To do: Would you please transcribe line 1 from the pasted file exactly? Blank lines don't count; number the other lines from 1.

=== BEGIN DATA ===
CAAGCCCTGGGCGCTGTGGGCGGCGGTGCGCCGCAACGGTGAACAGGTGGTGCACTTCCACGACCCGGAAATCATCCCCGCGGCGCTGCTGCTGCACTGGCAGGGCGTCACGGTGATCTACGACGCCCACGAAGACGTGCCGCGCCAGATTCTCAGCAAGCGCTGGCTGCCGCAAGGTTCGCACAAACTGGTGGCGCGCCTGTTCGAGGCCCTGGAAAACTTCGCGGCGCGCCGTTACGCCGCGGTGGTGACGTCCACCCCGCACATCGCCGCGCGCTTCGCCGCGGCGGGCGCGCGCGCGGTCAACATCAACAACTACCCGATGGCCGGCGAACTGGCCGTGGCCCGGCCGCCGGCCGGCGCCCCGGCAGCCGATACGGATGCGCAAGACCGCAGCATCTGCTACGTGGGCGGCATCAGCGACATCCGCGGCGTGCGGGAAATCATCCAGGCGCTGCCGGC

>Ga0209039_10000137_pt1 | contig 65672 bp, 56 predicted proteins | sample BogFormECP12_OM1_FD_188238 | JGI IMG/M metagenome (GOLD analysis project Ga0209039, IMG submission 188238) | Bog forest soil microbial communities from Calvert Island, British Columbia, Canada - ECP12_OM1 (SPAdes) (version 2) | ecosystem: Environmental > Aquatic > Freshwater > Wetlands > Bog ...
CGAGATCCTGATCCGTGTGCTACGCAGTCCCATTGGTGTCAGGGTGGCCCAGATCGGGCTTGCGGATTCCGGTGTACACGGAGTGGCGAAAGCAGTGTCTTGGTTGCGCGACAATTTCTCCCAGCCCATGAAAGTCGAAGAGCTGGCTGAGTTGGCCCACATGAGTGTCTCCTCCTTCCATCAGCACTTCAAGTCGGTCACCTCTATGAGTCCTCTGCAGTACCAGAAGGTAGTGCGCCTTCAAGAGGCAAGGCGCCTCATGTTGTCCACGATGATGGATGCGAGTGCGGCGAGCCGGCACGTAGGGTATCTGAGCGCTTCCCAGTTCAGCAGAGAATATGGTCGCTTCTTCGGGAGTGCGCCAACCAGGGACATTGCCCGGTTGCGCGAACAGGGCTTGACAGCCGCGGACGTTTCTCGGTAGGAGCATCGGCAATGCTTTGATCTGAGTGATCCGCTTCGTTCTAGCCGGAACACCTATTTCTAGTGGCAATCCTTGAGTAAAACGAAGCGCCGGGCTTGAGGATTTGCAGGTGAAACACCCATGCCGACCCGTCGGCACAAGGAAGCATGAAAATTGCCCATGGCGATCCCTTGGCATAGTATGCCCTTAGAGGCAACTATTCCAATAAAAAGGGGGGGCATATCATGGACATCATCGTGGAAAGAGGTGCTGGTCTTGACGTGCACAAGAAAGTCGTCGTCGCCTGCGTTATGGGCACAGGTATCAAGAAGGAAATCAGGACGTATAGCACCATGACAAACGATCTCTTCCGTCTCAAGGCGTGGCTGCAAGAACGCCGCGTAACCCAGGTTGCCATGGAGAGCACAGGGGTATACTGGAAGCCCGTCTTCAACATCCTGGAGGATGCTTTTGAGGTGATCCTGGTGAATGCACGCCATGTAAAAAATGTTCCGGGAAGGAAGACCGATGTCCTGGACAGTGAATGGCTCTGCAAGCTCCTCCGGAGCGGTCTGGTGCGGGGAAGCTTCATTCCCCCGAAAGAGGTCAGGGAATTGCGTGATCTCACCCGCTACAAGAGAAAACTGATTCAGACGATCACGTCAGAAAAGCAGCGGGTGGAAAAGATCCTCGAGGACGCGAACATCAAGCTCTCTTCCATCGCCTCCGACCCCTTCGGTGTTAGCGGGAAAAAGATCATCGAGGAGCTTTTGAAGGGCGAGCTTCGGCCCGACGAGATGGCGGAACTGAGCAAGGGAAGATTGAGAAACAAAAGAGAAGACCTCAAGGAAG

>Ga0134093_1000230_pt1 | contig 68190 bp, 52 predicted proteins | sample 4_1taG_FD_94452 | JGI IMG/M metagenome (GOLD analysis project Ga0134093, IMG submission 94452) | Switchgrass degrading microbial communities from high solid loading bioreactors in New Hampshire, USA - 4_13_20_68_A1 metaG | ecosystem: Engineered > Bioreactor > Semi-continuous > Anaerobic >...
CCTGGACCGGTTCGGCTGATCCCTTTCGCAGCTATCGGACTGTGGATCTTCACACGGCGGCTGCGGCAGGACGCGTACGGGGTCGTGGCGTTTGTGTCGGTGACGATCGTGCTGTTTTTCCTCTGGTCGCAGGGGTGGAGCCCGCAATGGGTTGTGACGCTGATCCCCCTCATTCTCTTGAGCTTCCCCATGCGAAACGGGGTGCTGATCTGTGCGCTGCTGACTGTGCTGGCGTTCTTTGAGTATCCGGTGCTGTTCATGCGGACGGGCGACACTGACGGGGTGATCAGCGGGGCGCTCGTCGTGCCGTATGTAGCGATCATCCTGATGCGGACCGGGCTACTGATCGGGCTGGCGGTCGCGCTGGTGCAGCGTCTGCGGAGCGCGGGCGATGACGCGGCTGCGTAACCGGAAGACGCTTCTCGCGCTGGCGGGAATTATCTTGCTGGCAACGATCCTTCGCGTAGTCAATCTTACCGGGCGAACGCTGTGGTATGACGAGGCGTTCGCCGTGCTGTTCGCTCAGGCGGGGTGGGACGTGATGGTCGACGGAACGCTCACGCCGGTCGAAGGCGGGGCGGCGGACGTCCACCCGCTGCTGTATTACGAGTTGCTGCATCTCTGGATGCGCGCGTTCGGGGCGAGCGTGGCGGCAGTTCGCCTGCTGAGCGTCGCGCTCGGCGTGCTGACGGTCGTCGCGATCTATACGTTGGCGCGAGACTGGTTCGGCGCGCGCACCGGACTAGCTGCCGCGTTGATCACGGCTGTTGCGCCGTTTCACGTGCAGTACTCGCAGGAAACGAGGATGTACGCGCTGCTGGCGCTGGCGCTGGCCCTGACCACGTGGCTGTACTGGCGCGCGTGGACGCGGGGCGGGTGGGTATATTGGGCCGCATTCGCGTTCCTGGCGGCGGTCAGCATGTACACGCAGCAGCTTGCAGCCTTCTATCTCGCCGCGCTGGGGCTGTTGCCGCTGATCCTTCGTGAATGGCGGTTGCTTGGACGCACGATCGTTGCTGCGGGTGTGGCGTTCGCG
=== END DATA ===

CAAGCCCTGGGCGCTGTGGGCGGCGGTGCGCCGCAACGGTGAACAGGTGGTGCACTTCCACGACCCGGAAATCATCCCCGCGGCGCTGCTGCTGCACTGGCAGGGCGTCACGGTGATCTACGACGCCCACGAAGACGTGCCGCGCCAGATTCTCAGCAAGCGCTGGCTGCCGCAAGGTTCGCACAAACTGGTGGCGCGCCTGTTCGAGGCCCTGGAAAACTTCGCGGCGCGCCGTTACGCCGCGGTGGTGACGTCCACCCCGCACATCGCCGCGCGCTTCGCCGCGGCGGGCGCGCGCGCGGTCAACATCAACAACTACCCGATGGCCGGCGAACTGGCCGTGGCCCGGCCGCCGGCCGGCGCCCCGGCAGCCGATACGGATGCGCAAGACCGCAGCATCTGCTACGTGGGCGGCATCAGCGACATCCGCGGCGTGCGGGAAATCATCCAGGCGCTGCCGGC